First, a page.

Sunday, March 04, 2007

Chinese Defense Budget Belies 'Peaceful Rise'

Why does a giant, rapidly developing nation with no real enemies and plenty of problems to solve need to spend about $100 billion a year on defense? Why does a peacefully rising power need to be able to project its power--militarily--around the world?

The answer to the above questions is that a peacefully rising country that is threatened by no nation on earth need not spend lavishly on defense if it is truly committed to a peaceful rise.

Which apparently is not the case with ascending China. The country's huge and opaque military buildup--including its steadily expanding arsenal of rockets aimed at Taiwan, stunning Space-war program, and troubling plans for a blue water navy--can only be logically explained as follows:

(1) China intends to attack Taiwan and seeks sufficient military power to deter the United States from even thinking about intervening in the coming conflict. The US is committed by law (Taiwan Relations Act) to help Taiwan to defend itself; but there is no clear-cut obligation to shed blood on behalf of the breakaway, democratic island that Beijing regards as a renegade province.

(2) China intends to bully and intimidate other countries, including nations far from its shores, into doing its bidding. The underlying strategy--in keeping with a set of principles attributed to the legendary Sun-Tzu--is to win wars without fighting them. In his sixth century BC treatise, The Art of War, Sun-Tzu says: "Subjugating the enemy's army without fighting is the true pinnacle of excellence."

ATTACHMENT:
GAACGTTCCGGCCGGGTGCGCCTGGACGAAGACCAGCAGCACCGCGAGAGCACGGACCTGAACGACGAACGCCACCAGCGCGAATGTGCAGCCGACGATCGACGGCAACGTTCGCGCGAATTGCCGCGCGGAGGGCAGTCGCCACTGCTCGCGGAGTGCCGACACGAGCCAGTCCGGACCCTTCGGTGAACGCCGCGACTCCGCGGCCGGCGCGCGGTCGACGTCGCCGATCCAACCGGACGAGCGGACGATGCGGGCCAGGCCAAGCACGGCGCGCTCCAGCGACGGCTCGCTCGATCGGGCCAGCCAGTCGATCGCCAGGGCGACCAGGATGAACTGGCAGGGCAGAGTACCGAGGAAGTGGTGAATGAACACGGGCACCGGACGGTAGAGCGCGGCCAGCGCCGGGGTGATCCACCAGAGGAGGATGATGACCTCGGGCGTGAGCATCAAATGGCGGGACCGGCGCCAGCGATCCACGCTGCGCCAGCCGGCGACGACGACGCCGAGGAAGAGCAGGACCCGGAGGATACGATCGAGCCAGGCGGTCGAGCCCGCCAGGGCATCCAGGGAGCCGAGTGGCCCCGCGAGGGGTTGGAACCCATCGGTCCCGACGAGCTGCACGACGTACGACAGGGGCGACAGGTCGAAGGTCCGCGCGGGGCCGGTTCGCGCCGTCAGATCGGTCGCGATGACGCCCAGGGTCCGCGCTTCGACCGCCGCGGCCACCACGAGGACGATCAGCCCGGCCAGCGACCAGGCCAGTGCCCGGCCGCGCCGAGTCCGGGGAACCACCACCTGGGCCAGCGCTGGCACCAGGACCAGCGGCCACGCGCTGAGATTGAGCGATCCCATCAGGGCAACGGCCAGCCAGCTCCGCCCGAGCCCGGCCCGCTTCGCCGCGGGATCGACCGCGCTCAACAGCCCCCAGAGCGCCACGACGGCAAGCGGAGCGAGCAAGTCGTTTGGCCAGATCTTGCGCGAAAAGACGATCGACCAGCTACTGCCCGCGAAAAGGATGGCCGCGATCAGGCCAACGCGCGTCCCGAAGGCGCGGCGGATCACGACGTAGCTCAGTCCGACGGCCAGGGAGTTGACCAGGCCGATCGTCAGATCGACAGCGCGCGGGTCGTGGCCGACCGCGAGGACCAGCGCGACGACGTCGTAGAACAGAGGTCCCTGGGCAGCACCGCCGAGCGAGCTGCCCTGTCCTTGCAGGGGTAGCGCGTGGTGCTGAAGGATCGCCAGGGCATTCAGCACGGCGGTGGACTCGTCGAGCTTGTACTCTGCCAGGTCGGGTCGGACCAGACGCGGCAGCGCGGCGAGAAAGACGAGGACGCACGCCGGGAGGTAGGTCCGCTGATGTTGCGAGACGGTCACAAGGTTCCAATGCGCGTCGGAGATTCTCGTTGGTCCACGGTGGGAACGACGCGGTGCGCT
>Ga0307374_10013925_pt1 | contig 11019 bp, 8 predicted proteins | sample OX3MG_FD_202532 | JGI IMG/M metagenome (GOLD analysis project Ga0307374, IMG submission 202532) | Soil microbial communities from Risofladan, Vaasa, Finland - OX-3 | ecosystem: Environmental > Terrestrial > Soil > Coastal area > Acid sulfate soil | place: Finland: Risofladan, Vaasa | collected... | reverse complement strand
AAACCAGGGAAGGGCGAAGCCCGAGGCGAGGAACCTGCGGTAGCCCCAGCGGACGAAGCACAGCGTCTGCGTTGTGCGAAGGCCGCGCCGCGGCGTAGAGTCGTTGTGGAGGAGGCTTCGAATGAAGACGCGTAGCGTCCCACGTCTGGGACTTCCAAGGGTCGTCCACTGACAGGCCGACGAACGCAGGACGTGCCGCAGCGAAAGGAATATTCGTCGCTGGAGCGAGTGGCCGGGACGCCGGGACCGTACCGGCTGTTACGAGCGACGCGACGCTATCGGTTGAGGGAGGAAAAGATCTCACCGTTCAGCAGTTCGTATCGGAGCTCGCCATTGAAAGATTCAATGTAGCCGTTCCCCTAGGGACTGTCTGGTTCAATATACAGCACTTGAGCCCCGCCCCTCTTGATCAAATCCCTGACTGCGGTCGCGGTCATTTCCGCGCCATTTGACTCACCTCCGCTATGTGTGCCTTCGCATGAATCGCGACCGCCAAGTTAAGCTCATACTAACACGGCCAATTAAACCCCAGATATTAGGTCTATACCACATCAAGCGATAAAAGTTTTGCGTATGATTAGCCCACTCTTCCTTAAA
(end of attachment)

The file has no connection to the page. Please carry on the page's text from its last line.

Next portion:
(3) The Chinese military, not the Communist Party, really runs China. Civilian control over the People's Liberation Army is a useful myth.

We're confident about #1 and #2, uncertain about the PLA's suspected control of the Party. For all the dramatic changes that have taken place in China, relations among the powers that be constitute an impenetrable mystery.

Meanwhile, the defense spending numbers are telling; the lack of transparency, worrisome. China's military budget will grow by 17.8 percent to nearly $45 billion this year. That's the official figure; the actual projected amount is widely assumed to be north of $100 billion.

Jiang Enzhu, the Deputy Secretary General and spokesman for China's largely rubber stamp National People's Congress, announced the jump in military spending Sunday, one day before the annual legislative session opens in Beijing.

Jiang said: "China's national defense is aimed at protecting national security and unification and to ensure the country makes steady progress toward building a moderately prosperous society. China has neither the wherewithal nor the intention to enter into an arms race with any country and China does not and will not pose a threat to any country."

Although China has not fought a military conflict since the 1980s, it has increased defense spending by more than 10 percent annually in recent years.